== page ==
Pregnancy can be an exciting time for expectant mothers, but just as bringing a child into the world opens a lot of new doors, pregnancy can bring about new, sometimes uncomfortable sensations for a mother-to-be. One of the most common complaints during pregnancy is back pain and, specifically, back spasms.
“Pregnancy is like the perfect storm for lower back pains and spasms,” explains Dr. Steve Behram, an OB/GYN based in Rockville, Maryland. “Generally speaking, pregnancy can also make women more vulnerable to generalized muscular spasms anywhere, including the back.”
What causes back spasms?
There are a few different explanations as to why back spasms affect pregnant women. The first reason is perhaps the most obvious: weight gain. Pregnancy can cause women to gain significant weight, especially in the abdominal region of the body. This shifts the woman’s center of gravity and tends to adjust posture.
While back spasms are often harmless irritations, they can also be symptomatic of some additional complications.
“Sometimes the referred pain from uterine contractions is misinterpreted as back pain and back spasms,” Behram says. “Uterine contractions can cause referred pain to the back.”
It is important to determine if your back pain is due to uterine contractions. Uterine contractions can be a sign of premature labor. The University of California, San Francisco recommends that you seek medical assistance if uterine contractions occur six or more times within an hour, with or without additional warning signs. In real labor, contractions get longer, stronger, and closer together. Sometimes, contractions are only felt in the lower back, which means the pain you’re experiencing may be contractions. Time them.
Sciatica, which is pain caused by the sciatic nerve that connects the lower back to each leg through the hips, can also be misdiagnosed as back spasms. Be sure to consult your doctor if your back spasms are accompanied by radiation of pain down one or both legs.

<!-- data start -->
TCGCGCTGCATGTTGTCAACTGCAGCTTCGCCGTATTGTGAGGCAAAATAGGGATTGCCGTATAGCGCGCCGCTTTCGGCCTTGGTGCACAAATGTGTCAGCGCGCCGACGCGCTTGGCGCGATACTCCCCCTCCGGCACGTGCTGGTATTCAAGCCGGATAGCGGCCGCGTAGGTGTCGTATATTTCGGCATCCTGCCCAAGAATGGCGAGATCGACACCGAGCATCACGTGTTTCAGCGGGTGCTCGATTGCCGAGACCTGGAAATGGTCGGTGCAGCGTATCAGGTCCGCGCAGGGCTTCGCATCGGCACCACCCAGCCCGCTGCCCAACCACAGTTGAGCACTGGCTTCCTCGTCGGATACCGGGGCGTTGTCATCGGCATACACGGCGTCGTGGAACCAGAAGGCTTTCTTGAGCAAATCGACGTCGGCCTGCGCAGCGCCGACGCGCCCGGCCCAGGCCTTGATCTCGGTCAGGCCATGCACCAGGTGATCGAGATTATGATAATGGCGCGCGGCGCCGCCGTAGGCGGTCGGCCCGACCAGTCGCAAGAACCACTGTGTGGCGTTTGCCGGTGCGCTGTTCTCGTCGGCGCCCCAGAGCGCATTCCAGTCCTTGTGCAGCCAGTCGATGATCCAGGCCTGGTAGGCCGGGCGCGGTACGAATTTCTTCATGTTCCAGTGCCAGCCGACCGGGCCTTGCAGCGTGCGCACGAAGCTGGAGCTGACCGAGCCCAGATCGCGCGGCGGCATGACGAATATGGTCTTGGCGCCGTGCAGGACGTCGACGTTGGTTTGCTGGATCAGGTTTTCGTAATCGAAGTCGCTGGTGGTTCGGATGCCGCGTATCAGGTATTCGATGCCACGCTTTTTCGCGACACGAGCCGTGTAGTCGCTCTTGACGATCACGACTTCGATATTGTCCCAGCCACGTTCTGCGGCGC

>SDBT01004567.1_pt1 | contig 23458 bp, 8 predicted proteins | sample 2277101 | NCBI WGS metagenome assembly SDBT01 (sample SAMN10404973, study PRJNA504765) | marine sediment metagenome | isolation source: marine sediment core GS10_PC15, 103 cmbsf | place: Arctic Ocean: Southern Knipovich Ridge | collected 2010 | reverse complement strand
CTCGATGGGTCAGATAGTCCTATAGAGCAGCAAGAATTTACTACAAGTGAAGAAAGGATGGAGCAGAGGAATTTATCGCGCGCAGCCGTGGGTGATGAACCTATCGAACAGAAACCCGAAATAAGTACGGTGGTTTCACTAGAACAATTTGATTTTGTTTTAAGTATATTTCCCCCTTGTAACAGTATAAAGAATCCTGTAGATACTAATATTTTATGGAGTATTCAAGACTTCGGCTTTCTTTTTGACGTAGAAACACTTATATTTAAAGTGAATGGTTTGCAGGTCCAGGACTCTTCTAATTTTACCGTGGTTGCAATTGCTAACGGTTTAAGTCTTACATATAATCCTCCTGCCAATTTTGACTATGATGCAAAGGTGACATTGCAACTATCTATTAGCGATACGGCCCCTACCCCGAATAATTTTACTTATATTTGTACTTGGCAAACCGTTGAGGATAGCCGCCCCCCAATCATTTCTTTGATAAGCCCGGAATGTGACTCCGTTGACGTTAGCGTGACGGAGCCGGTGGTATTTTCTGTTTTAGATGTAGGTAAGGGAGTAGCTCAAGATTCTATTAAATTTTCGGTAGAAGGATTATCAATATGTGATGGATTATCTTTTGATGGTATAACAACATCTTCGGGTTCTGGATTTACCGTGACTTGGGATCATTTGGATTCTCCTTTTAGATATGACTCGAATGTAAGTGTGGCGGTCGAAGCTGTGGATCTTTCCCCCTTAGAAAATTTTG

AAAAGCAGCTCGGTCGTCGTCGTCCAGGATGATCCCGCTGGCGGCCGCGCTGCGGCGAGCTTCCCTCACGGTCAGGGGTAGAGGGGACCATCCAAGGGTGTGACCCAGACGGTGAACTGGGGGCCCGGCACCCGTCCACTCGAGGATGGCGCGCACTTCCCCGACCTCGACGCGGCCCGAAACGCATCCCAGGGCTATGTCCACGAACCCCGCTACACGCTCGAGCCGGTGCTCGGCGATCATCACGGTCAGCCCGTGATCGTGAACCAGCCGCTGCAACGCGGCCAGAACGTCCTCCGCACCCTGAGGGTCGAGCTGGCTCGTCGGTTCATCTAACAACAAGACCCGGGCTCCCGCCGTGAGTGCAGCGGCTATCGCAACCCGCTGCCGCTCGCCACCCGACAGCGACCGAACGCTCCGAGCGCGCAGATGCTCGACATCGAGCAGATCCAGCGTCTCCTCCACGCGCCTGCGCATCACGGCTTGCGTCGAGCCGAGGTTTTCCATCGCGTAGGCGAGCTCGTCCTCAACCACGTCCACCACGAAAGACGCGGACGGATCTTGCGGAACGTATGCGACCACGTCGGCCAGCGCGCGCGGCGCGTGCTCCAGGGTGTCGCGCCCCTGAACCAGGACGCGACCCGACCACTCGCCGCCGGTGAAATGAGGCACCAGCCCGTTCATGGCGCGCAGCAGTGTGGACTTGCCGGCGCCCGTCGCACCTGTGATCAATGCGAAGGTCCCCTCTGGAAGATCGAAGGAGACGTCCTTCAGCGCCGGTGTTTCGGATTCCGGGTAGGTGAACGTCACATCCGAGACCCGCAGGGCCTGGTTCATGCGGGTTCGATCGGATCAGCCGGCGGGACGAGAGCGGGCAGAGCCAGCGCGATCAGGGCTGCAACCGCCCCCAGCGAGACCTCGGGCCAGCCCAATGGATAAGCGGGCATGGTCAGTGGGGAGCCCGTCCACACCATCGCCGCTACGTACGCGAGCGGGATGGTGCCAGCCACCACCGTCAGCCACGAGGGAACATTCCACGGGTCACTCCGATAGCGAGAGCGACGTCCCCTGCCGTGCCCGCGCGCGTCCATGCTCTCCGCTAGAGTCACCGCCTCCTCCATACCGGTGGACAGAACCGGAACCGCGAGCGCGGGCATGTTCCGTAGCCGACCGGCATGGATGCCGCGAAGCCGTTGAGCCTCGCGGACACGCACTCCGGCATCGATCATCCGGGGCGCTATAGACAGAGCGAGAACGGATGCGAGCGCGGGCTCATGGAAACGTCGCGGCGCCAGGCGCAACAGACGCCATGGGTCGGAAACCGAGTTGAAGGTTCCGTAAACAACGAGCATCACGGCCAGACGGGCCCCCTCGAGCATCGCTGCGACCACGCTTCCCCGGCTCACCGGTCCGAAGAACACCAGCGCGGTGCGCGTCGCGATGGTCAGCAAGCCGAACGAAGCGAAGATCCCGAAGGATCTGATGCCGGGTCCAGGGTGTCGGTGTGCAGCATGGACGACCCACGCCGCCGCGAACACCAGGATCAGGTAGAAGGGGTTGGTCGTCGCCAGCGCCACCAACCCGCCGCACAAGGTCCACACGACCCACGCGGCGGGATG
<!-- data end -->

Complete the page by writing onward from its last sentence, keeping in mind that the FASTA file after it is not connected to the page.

Can I get rid of back spasms?
So how does one eliminate back spasms or reduce their frequency? Behram suggests applying heat or ice to the lower back for short durations (under 10 minutes) when you feel spasms.
Relaxation and massage therapies can also be extremely beneficial. “Patients should inquire and be assured that their massage therapist is certified in pregnancy message, and has the appropriate equipment for expectant moms,” suggests Behram. Acupuncture can alleviate some of the discomfort caused by back spasms.
Stretches can also soothe back spasms, but expectant mothers should proceed with caution. Behram recommends keeping it simple with some easy leg raises in a reclined position. Over-stretching the back muscles can exacerbate the spasms and lead to even more discomfort.
Transcutaneous electrical nerve stimulation (TENS) has been used by physical therapists for years. Laboring women have used TENS as a noninvasive method of managing labor pains. TENS has been found to be a safe and inexpensive treatment for low back pain in late pregnancy. TENS units are available for purchase in one-time use and rechargeable units.
Behram warns against treating back spasms with medication, noting, “Most medications cannot be used safely during pregnancy.”
Thankfully, back spasms during pregnancy are usually just a nuisance and not cause for alarm. Be sure to check with your doctor if the spasms become more frequent or painful.